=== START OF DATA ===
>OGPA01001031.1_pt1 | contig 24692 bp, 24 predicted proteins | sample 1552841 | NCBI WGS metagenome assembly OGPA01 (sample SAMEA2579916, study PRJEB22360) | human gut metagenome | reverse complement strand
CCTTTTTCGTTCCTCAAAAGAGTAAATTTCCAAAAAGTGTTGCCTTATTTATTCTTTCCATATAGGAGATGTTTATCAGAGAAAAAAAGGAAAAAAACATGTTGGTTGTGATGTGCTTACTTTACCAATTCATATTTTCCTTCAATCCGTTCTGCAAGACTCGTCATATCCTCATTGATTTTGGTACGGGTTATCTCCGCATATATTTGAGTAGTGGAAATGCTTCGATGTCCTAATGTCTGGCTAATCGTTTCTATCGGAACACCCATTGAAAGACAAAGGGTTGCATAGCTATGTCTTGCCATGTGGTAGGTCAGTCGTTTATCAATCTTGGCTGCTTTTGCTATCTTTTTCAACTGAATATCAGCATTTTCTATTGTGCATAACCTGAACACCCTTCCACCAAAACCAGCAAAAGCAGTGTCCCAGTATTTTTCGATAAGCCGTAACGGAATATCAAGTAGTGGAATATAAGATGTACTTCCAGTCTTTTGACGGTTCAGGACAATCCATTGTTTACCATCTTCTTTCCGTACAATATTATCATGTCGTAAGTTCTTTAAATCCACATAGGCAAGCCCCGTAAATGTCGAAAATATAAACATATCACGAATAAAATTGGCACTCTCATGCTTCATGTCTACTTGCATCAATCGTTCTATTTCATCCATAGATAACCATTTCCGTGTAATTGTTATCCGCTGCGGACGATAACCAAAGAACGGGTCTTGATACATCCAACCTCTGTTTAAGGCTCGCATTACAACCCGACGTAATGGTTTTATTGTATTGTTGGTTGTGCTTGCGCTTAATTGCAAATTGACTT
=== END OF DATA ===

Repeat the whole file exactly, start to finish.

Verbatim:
>OGPA01001031.1_pt1 | contig 24692 bp, 24 predicted proteins | sample 1552841 | NCBI WGS metagenome assembly OGPA01 (sample SAMEA2579916, study PRJEB22360) | human gut metagenome | reverse complement strand
CCTTTTTCGTTCCTCAAAAGAGTAAATTTCCAAAAAGTGTTGCCTTATTTATTCTTTCCATATAGGAGATGTTTATCAGAGAAAAAAAGGAAAAAAACATGTTGGTTGTGATGTGCTTACTTTACCAATTCATATTTTCCTTCAATCCGTTCTGCAAGACTCGTCATATCCTCATTGATTTTGGTACGGGTTATCTCCGCATATATTTGAGTAGTGGAAATGCTTCGATGTCCTAATGTCTGGCTAATCGTTTCTATCGGAACACCCATTGAAAGACAAAGGGTTGCATAGCTATGTCTTGCCATGTGGTAGGTCAGTCGTTTATCAATCTTGGCTGCTTTTGCTATCTTTTTCAACTGAATATCAGCATTTTCTATTGTGCATAACCTGAACACCCTTCCACCAAAACCAGCAAAAGCAGTGTCCCAGTATTTTTCGATAAGCCGTAACGGAATATCAAGTAGTGGAATATAAGATGTACTTCCAGTCTTTTGACGGTTCAGGACAATCCATTGTTTACCATCTTCTTTCCGTACAATATTATCATGTCGTAAGTTCTTTAAATCCACATAGGCAAGCCCCGTAAATGTCGAAAATATAAACATATCACGAATAAAATTGGCACTCTCATGCTTCATGTCTACTTGCATCAATCGTTCTATTTCATCCATAGATAACCATTTCCGTGTAATTGTTATCCGCTGCGGACGATAACCAAAGAACGGGTCTTGATACATCCAACCTCTGTTTAAGGCTCGCATTACAACCCGACGTAATGGTTTTATTGTATTGTTGGTTGTGCTTGCGCTTAATTGCAAATTGACTT